My husband and daughter left me AGAIN in June, though this time for a shorter period of time. Also at the beginning of the month, I got sick. Like, running a fever, feel like death, coughing so much I couldn’t sleep in the same bed with my husband kind of sick. It sucked, and honestly, I’m not sure it’s completely gone even now. But it made for some good reading time. Here’s some of the best of what I read last month:
Vanessa and Her Sister, by Priya Parmar. This was a really interesting new perspective on Virginia Woolf and the Bloomsbury Group, told from the perspective of Virginia’s sister, Vanessa Bell. There was a lot of stuff I didn’t know about their relationship, which seems much rosier when told from Virginia’s perspective, which it usually is. I wasn’t sure about the fragmented nature of the narrative at first–it includes a lot of notes and letters from Leonard Woolf and Lytton Strachey. But it worked really well in conveying the way they really did lead a life in letters. Just a very well-done book.
We Are All Completely Beside Ourselves, by Karen Joy Fowler. I think I stumbled onto this through a Goodreads list. It’s based on a real-life experiment where families adopted chimpanzees and attempted to raise them as human children. In this fictional account, things go a little further. The book was really well-written and raises a whole host of interesting questions about what makes us human, as well as about the nature of family.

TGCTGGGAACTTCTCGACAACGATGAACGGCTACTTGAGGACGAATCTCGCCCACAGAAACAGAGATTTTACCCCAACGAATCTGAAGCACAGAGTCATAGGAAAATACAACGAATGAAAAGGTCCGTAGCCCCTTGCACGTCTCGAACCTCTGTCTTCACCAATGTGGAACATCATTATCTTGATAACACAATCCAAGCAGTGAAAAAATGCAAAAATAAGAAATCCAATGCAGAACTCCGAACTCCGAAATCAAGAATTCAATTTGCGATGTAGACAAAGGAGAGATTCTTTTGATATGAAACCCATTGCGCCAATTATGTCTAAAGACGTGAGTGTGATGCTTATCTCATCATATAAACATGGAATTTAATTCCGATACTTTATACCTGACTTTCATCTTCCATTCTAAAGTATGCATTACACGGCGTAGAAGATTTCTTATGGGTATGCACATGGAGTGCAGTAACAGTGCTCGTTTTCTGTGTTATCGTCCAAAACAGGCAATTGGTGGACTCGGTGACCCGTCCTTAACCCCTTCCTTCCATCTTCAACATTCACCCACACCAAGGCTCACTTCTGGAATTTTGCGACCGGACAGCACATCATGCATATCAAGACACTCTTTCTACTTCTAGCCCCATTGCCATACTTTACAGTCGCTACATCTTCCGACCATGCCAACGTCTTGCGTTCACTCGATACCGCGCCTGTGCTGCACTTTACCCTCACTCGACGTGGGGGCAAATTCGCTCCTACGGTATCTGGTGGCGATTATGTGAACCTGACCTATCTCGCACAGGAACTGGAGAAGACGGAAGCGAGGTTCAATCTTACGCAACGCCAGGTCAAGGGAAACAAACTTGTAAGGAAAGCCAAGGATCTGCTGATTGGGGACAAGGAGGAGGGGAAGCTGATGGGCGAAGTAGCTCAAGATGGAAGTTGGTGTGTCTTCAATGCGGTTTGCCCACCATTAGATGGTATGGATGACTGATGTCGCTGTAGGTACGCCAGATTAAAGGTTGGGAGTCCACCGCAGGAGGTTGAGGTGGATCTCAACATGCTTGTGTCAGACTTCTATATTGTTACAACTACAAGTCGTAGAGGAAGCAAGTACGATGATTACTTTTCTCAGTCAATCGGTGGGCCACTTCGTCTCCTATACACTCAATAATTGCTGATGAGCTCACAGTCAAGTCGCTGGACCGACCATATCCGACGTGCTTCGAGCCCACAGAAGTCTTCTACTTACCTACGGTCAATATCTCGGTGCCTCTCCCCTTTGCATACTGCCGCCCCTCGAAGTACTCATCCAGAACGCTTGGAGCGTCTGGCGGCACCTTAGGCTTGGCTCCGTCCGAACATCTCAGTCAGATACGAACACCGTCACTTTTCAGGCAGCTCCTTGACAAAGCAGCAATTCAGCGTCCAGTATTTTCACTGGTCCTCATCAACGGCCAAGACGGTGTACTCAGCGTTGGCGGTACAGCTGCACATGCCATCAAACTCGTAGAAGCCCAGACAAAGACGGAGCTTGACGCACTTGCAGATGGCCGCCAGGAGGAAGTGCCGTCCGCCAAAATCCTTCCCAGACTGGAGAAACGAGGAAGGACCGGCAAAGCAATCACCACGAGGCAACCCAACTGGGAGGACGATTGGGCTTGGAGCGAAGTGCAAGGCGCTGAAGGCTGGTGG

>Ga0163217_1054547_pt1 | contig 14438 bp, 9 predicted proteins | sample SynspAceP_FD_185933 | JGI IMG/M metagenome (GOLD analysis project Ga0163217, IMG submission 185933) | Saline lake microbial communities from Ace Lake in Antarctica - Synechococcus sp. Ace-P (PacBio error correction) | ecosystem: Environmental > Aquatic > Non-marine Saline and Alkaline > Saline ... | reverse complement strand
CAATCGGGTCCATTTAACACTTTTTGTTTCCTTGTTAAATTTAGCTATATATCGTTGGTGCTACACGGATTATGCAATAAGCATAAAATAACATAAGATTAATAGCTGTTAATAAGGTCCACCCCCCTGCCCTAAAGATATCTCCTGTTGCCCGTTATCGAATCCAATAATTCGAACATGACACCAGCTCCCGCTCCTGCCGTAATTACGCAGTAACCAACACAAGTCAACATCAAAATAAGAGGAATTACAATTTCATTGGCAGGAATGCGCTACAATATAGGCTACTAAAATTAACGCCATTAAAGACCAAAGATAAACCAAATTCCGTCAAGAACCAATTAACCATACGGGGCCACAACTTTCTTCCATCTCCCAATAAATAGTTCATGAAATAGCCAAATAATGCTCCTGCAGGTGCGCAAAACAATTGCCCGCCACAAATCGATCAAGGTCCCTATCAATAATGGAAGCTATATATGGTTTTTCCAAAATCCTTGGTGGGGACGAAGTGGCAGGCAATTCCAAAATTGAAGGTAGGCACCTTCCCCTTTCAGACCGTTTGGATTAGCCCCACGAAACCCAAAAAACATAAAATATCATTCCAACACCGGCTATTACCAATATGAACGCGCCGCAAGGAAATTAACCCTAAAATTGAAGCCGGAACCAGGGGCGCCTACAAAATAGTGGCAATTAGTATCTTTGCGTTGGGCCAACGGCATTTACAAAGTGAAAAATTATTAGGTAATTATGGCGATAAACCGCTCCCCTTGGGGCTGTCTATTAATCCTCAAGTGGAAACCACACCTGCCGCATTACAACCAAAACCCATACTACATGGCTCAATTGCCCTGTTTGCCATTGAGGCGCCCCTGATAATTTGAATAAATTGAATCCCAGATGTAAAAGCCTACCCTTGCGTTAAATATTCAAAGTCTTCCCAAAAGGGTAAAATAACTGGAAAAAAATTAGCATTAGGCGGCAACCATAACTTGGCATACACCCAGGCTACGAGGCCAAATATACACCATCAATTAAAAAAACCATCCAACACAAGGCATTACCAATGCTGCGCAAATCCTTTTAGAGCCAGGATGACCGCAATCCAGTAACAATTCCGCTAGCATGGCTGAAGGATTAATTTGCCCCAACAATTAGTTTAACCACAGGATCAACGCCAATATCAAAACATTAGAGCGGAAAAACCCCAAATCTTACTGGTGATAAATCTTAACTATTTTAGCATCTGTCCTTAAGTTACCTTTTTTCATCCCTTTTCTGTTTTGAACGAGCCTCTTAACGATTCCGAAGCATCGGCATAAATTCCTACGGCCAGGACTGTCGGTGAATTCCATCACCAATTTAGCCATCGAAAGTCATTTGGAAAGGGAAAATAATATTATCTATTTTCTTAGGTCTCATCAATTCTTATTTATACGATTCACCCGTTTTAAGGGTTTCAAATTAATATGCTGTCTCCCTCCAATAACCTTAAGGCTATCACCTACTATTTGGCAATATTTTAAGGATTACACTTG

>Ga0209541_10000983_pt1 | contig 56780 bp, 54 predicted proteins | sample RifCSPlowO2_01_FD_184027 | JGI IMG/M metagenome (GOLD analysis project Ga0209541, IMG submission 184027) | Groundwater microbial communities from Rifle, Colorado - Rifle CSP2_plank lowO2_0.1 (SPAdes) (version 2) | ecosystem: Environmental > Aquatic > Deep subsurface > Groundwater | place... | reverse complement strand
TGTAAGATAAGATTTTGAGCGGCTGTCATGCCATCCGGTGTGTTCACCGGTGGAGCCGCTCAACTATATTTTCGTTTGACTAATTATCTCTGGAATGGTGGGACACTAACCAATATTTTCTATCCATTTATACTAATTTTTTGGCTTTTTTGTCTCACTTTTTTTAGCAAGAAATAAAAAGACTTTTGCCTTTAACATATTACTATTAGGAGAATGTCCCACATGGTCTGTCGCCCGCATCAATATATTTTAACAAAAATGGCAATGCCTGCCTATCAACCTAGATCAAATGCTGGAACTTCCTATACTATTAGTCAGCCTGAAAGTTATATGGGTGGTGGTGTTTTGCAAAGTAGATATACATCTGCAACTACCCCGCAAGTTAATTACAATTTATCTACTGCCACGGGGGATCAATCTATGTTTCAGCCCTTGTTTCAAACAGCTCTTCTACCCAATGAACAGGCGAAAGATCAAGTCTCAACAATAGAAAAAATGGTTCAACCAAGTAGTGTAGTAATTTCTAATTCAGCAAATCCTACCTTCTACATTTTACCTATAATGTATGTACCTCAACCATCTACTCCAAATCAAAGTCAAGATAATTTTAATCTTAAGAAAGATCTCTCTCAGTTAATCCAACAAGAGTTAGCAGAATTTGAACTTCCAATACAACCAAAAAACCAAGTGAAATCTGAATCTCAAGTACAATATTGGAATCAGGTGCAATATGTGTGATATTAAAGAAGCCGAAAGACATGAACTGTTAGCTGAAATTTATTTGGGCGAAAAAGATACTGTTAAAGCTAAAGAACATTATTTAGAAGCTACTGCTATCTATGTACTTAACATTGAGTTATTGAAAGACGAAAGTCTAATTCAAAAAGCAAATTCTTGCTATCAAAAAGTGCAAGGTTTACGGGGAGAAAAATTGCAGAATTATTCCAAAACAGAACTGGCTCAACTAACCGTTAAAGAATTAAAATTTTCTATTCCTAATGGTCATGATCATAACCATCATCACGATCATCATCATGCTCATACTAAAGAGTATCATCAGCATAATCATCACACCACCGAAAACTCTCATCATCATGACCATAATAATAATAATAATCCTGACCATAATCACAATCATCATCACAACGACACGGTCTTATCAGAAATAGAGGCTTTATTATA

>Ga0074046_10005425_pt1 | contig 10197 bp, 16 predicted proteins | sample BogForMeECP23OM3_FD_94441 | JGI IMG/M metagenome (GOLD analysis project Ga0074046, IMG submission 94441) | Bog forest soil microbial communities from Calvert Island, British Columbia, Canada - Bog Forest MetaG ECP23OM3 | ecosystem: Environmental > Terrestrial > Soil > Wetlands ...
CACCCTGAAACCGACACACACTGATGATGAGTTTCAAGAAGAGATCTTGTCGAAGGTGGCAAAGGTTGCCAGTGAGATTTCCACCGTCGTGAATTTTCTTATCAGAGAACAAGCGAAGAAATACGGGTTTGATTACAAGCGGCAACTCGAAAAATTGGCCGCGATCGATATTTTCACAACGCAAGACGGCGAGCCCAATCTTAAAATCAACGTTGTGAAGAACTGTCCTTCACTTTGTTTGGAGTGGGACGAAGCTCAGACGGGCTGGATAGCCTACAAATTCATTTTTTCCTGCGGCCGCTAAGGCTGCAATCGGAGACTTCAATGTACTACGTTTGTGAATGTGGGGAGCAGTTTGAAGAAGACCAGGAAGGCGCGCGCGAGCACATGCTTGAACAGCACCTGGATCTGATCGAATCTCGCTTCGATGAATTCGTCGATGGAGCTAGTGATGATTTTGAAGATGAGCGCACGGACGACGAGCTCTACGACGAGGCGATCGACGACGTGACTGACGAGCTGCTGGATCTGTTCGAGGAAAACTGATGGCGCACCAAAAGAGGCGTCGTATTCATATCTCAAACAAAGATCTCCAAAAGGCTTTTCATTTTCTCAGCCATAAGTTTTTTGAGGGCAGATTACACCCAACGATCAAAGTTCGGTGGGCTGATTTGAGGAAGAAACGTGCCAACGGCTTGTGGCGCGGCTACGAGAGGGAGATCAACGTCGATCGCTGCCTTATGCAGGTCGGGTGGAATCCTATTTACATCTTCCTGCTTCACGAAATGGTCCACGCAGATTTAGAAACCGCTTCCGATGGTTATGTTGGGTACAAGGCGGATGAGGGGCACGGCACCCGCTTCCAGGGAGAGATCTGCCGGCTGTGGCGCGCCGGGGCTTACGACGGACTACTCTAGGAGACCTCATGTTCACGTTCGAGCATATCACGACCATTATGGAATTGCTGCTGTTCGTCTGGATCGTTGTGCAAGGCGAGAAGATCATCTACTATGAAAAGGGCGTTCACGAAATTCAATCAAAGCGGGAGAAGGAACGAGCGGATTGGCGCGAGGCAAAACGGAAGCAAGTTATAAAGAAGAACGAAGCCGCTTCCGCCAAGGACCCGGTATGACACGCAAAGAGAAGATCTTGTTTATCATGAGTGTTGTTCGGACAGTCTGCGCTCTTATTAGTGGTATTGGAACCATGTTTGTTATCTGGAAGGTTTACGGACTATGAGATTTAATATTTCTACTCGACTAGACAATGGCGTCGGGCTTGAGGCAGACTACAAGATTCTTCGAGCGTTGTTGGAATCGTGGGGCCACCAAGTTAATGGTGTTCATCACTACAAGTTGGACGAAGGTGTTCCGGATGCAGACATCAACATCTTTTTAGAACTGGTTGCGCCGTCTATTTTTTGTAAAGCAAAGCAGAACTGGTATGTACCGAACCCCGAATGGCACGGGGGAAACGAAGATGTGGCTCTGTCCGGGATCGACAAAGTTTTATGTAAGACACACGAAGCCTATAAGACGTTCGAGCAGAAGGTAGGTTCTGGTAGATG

Bone Gap, by Laura Ruby. A lovely little young adult novel with some fantastical elements, but also very much about a community. And of course, I’m a sucker for stories about communities and towns and places. My step-daughter read it, too, and liked it. It was a good introduction to ambiguity in story-telling–that sometimes you don’t have to have all the answers.
Genius of Place: The Life of Frederick Law Olmsted, by Justin Martin. I also spent a few days in North Carolina this month and had the chance to visit the Biltmore Estate. An incredibly gorgeous place inside, but the outside was designed by landscape architect, Frederick Law Olmsted–also responsible for Central Park and Cherokee Park in Louisville. I’ve always wanted to know more about Olmsted and my sweet husband bought me this book at the gift shop. Interesting, though I’m now wanting a book that’s less about Olmsted’s life and more about his life’s work.
It’s Not Me, It’s You, by Mhairi McFarlane. I’ve been hitting the shelves of new fiction at the local library pretty heavy this summer, and that’s where I found this book. What would you call it? Women’s fiction? Romance? I don’t care. It sweet and enjoyable and just perfect for the moment.
Openly Straight, by Bill Konigsberg. I’ve heard about this book for a long time. It was one of those I meant to read, so this month I finally got around to it. It’s young adult with a main character who’s gay. His sexuality is at the center of the story, but not in the way you’d expect. He’s been out since he was in 8th grade, but in order to escape the label of “the gay kid,” he moves to a all-male boarding school and sort of goes back in the closet. Then, of course, he falls in love. Great book to read in the wake of the Supreme Court’s gay marriage decision.